Two oil and gas companies recently paid more than $1 million each for the right to drill on state-owned land.
The payouts are the highest for state land since at least 2011. The data comes from the Commissioners of the Land Office, the state agency that manages government property.
Paloma Partners IV, an operation by Houston-based Paloma Resources, paid $7,000 an acre for 160 acres in Kingfisher County northwest of the Oklahoma metro. For such a large swath of land, that price is also the highest per-acre signing bonus accepted by the state in the past six years.
In all, the company spent $1.12 million to acquire mineral rights in Kingfisher County.
In February, another company won 40 acres of drilling rights in Garvin County at more than $13,000 an acre. Like any other drilling rights transaction, the state will get royalties from any oil or gas produced on site.
While the bids seem high compared to historical data, analysts say they’re becoming common among private landowners in the part of Oklahoma known by the industry as the SCOOP and STACK.
“I don’t see those as extremely high prices or anomalies with what’s going on,” said Gib Knight, an industry investor and founder of Oklahomaminerals.com. “Certainly, they may be above what has been common for some of the mineral owners, but typically (Commissioners of the Land Office) leases sometimes go higher because it’s a bidding process.”
Last year, Oklahoma made $22.5 million by selling drilling rights, not including any production royalty payments. In 2011, drillers paid the state $83 million for leases.
The other company that made a big bet last month was Armor Energy LLC, a Tulsa company. It acquired the rights to quarter-section parcels in Caddo County near where the SCOOP and STACK meet. Armor paid $6,501 per acre, a price that piqued the interest of Jay Freede, Oklahoma chapter treasurer of the National Association of Royalty Owners.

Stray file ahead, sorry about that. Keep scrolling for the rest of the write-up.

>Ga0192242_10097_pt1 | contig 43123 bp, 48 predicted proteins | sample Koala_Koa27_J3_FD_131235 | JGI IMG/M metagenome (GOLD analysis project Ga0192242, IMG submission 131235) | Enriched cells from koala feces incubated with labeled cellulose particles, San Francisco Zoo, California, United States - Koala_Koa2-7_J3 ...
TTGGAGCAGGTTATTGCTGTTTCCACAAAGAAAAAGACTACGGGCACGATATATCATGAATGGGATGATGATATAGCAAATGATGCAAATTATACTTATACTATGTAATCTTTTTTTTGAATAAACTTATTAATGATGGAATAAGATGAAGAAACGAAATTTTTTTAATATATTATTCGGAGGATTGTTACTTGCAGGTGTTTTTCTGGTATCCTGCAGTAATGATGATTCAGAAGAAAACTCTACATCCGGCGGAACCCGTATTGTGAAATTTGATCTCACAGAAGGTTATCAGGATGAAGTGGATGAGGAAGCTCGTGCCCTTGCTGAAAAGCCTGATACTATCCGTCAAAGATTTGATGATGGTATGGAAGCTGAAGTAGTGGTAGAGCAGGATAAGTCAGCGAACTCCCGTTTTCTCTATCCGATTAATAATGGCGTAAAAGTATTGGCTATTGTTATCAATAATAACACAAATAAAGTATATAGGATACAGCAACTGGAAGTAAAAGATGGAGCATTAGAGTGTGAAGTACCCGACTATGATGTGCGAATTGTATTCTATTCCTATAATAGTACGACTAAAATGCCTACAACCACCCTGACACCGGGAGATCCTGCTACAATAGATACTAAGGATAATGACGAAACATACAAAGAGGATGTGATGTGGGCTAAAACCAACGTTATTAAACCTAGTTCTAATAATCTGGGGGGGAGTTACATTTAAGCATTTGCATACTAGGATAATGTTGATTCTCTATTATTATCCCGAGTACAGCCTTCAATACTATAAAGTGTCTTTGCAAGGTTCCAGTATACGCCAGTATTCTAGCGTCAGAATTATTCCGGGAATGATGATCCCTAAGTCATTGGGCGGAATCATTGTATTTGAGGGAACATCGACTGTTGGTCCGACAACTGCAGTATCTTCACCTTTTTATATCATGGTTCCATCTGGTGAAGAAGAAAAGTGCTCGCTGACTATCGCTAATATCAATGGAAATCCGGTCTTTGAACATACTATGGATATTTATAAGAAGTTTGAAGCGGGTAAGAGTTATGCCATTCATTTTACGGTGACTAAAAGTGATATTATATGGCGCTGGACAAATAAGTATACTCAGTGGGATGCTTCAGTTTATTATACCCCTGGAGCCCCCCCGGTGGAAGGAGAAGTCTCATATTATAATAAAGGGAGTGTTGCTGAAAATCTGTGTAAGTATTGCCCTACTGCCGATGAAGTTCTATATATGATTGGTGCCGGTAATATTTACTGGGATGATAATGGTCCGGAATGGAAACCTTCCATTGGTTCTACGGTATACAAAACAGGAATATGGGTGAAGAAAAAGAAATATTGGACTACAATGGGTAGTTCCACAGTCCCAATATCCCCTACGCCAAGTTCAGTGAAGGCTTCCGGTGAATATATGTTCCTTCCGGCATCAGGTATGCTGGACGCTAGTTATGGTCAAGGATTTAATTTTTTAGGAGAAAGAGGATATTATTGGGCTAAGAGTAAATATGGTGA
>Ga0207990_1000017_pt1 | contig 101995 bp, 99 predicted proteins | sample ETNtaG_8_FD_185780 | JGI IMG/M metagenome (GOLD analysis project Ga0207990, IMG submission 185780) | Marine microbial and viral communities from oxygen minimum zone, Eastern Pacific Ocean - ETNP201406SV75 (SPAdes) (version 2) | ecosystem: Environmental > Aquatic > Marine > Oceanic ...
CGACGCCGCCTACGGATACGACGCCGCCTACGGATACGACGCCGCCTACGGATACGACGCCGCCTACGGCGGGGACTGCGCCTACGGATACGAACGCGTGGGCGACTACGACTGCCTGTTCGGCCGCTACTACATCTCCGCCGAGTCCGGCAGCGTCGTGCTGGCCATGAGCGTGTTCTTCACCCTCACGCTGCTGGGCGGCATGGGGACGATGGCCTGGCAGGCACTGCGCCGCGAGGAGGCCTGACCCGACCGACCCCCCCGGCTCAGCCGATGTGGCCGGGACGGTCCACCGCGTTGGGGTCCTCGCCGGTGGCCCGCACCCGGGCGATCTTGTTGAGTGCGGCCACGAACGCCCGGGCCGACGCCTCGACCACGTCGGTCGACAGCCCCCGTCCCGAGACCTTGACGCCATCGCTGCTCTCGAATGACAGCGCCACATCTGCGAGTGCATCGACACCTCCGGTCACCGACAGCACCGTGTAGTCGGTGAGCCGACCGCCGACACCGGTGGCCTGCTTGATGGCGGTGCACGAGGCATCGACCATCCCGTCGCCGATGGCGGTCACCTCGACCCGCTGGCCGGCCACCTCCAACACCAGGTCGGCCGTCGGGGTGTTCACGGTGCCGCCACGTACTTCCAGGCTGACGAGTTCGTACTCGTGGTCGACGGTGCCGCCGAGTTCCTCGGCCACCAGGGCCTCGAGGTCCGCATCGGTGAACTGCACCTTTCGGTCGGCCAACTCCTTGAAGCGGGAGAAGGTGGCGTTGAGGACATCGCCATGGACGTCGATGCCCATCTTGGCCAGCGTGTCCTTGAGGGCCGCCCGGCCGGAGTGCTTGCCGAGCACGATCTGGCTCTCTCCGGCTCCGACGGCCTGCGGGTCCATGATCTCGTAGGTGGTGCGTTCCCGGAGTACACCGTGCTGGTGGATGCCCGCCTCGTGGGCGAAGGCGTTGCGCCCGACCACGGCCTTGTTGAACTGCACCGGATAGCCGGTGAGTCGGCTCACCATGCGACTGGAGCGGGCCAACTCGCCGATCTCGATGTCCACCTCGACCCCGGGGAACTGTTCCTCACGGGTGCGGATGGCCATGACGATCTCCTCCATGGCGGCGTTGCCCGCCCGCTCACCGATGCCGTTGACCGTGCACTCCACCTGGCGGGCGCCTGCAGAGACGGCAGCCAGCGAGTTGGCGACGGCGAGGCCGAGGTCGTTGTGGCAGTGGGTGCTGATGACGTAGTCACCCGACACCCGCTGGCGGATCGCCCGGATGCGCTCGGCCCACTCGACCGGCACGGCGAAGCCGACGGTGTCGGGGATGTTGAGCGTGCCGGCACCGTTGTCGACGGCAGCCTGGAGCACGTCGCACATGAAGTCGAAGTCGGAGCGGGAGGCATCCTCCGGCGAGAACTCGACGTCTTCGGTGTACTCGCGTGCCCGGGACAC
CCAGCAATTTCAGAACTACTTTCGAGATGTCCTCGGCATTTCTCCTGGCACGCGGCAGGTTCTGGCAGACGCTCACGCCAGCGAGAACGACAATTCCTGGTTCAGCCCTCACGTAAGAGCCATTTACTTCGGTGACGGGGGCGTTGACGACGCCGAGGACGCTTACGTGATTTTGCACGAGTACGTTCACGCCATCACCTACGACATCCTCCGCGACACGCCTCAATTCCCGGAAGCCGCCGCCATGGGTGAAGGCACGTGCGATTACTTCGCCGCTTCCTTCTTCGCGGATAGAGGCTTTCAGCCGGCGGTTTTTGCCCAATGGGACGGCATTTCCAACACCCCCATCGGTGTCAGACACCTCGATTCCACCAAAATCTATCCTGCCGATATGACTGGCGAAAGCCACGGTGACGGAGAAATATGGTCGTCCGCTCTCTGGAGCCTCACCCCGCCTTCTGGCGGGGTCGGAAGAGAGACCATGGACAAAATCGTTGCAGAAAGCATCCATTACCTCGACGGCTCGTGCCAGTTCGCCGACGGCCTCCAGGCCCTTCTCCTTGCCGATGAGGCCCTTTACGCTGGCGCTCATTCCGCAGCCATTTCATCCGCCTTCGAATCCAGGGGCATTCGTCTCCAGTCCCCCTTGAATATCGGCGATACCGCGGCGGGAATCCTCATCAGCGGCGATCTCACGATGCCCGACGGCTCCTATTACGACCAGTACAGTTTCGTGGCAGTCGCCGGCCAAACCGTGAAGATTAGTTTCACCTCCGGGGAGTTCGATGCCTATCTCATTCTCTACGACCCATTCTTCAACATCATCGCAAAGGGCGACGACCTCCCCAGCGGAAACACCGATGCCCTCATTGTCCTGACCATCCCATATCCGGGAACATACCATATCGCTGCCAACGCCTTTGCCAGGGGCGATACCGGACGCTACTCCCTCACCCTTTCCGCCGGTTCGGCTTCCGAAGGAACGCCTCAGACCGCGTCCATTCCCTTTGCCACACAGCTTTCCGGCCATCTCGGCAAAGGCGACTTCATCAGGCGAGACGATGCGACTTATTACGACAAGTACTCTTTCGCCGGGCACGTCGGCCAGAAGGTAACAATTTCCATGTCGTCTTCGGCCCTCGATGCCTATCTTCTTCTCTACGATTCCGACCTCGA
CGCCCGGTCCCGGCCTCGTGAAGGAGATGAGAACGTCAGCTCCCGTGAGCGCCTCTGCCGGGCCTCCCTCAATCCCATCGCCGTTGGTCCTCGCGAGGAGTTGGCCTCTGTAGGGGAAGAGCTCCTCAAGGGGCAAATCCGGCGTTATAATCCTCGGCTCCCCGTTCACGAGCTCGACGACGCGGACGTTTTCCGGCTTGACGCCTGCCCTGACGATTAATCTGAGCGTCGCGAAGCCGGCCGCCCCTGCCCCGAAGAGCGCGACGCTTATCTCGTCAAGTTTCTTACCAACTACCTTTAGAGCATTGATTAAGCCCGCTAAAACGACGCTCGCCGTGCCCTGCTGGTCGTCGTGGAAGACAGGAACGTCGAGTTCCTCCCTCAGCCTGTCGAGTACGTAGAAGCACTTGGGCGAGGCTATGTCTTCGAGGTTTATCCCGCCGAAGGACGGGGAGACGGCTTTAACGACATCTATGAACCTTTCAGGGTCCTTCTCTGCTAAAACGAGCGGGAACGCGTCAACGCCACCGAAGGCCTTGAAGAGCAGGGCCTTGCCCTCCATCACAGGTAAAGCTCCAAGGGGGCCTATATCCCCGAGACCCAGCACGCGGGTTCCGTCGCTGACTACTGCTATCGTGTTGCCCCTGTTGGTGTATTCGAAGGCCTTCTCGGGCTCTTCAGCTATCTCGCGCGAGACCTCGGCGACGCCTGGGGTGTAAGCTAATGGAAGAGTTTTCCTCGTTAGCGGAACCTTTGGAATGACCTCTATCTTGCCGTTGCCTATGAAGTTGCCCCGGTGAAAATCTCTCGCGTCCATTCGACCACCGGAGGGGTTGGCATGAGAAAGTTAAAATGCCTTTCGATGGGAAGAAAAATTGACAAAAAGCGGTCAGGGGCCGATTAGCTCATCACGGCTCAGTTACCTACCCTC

Overall, though, Freede said the state’s awards reflect the money being paid to private landowners and mineral rights holders.
“It’s not that big of a surprise to me,” he said. “That’s pretty consistent with what royalty owners are getting in that area. As a matter of fact, I’ve known people who’ve leased for more than that.”
Knight said competition has risen in the area and private investors are moving in, even as the price of oil remains about $45 per barrel.
“I’m not sure prices are going to go backwards anytime soon. Certainly the price of oil dictates in the long term what people pay for assets,” he said.
Freede knows a farmer in far north Kingfisher County was paid more than $10,000 per acre for drilling rights.
“You’ve probably got some people with money, they’ve got some equity or investment partners and that’s what’s driving this stuff up,” Freede said. “$1.1 million for a quarter-section, yeah that’s a lot. That’s Kingfisher County.”
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About Oklahoma Minerals Founder GIB KNIGHT
Gib Knight is a private oil and gas investor and consultant, providing clients advanced analytics and building innovative visual business intelligence solutions to visualize the results, across a broad spectrum of regulatory filings and production data in Oklahoma and Texas. He is the founder of OklahomaMinerals.com, an online resource designed for mineral owners in Oklahoma.